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Int J Pediatr Otorhinolaryngol. 1985 Dec;10(3):245-52.

A longitudinal study of the detection of otitis media in the first two years of life.


A number (210) of children were followed longitudinally through the first two years of life with pneumatic otoscopy and electroacoustic immitance, tympanometry, at every physician encounter. Tympanometry proved to have a high predictive value (86%) for detecting normal ears but relatively poor predictive value (58%) for detecting abnormal ears when utilized as a routine screening procedure with every clinic visit. In part the tympanometrically abnormal ears which appeared normal in otoscopic exam were temporally related to recent episodes of otitis and concurrent upper respiratory congestion, but many were unrelated to detectable middle ear pathology. These observations detract from the utility of tympanometry as a screening tool for middle ear pathology.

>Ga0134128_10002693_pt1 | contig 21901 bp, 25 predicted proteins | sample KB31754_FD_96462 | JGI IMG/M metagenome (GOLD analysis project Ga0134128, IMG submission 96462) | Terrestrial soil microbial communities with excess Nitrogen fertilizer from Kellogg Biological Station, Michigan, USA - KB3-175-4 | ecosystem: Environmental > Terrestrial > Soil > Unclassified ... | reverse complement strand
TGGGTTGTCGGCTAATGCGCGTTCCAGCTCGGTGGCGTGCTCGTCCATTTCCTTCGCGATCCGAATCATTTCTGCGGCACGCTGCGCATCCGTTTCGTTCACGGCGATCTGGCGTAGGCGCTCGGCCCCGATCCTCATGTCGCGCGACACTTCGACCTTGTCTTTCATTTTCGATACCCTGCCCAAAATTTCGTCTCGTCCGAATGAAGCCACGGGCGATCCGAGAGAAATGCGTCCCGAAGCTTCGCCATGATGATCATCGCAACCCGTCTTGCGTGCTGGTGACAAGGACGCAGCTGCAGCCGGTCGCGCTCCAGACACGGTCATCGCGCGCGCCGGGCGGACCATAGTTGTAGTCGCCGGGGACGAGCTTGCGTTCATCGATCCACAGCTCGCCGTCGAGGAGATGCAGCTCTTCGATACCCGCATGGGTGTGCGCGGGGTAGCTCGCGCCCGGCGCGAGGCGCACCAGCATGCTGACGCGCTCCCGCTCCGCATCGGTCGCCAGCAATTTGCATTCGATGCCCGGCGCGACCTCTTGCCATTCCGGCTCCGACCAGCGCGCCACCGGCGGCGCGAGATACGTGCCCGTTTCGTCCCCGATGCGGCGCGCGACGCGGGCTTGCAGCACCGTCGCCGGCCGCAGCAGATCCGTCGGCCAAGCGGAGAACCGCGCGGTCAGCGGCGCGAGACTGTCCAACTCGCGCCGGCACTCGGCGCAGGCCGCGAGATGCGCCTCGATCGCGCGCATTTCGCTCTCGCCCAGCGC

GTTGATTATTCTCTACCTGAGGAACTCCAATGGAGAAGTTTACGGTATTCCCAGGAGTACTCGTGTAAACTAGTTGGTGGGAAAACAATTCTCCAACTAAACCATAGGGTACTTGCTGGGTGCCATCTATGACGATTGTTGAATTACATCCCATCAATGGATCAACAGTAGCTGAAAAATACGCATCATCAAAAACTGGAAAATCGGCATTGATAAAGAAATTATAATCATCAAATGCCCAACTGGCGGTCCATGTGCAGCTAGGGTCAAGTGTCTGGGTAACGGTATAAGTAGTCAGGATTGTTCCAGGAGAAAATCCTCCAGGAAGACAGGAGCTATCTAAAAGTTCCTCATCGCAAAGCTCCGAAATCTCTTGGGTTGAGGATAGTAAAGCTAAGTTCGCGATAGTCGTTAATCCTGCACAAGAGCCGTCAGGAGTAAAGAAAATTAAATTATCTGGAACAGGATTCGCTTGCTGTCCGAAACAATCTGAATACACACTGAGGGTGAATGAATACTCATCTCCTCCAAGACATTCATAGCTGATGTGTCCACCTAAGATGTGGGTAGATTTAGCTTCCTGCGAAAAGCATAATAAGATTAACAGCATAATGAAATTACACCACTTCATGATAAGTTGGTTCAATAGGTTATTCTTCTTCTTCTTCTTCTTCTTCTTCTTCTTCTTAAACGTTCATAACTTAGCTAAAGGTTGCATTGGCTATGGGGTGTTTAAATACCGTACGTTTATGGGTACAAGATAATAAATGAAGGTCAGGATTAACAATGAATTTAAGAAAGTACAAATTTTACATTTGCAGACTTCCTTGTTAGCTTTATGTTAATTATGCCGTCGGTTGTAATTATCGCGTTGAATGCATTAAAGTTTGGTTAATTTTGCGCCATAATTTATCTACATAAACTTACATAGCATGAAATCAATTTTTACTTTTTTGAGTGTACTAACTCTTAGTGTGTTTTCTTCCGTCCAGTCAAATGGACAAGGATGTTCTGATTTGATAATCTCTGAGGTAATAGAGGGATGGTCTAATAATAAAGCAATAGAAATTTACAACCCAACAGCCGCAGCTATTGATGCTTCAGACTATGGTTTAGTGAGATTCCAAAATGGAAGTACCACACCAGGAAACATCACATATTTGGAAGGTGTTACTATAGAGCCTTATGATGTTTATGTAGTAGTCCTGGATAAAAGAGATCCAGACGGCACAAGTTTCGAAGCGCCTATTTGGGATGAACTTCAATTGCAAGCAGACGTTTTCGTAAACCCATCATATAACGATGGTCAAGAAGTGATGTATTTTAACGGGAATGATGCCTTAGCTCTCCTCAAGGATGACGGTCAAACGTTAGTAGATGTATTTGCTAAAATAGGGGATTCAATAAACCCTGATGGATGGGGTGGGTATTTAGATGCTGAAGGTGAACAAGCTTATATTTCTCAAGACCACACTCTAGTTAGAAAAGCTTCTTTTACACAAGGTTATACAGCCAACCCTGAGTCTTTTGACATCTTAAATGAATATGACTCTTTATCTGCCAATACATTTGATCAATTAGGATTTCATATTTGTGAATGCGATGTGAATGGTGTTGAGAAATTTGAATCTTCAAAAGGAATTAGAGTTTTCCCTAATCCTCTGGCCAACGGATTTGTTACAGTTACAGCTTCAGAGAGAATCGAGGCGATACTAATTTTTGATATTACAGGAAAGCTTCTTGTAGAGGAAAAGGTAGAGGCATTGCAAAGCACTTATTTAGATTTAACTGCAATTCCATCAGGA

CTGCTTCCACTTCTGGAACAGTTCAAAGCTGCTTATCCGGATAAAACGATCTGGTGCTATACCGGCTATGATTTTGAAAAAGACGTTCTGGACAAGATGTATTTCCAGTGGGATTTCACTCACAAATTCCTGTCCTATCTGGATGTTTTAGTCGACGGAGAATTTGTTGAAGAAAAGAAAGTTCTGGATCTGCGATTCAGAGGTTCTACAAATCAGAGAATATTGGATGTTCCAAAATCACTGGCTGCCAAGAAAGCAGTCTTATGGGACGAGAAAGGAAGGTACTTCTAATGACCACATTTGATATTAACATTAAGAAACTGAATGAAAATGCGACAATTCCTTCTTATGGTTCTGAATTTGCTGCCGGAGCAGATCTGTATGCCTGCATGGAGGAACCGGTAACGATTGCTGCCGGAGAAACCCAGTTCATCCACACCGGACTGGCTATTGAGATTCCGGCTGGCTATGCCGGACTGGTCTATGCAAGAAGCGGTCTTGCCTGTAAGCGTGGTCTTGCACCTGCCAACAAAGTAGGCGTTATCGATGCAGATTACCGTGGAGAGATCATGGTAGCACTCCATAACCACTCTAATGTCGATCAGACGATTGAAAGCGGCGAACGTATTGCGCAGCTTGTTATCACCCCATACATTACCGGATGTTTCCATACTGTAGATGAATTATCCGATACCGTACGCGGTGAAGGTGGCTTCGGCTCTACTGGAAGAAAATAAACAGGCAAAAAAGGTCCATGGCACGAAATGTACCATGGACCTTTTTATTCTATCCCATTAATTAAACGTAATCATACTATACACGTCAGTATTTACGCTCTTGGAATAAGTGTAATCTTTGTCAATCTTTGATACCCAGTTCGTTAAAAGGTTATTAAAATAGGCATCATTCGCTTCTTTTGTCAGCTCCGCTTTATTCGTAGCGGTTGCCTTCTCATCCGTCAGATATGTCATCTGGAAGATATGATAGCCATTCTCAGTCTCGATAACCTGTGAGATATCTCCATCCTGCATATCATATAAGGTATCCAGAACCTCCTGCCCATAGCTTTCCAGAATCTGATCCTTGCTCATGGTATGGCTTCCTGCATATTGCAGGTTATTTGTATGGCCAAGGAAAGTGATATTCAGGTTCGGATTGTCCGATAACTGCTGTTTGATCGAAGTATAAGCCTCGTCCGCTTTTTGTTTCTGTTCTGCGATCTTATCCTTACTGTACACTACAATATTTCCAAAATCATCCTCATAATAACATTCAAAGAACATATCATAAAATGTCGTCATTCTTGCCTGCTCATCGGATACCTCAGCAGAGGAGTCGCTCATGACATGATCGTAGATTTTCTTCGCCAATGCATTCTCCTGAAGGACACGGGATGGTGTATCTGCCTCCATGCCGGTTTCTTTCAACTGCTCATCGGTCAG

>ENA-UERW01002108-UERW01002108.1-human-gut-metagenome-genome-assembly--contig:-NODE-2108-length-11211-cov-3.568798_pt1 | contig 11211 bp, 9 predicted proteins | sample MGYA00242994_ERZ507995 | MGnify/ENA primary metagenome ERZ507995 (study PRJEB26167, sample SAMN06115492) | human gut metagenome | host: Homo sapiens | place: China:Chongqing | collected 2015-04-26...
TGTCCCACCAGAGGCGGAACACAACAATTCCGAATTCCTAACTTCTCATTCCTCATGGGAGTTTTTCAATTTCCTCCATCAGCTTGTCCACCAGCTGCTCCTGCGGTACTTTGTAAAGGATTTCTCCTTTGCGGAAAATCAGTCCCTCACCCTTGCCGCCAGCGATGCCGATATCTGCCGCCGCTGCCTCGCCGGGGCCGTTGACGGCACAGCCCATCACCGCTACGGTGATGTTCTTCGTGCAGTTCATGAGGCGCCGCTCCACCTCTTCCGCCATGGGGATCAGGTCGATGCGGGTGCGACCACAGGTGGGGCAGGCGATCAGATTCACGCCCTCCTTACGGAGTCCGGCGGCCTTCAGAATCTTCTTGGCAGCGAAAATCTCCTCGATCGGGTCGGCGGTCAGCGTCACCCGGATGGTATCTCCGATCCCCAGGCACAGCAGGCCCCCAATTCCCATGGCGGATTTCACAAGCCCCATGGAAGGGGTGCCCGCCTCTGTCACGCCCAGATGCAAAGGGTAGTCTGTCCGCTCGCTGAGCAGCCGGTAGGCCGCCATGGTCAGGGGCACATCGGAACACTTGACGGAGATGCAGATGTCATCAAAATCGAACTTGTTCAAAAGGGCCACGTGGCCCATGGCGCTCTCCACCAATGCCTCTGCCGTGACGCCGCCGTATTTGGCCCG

[Indexed for MEDLINE]

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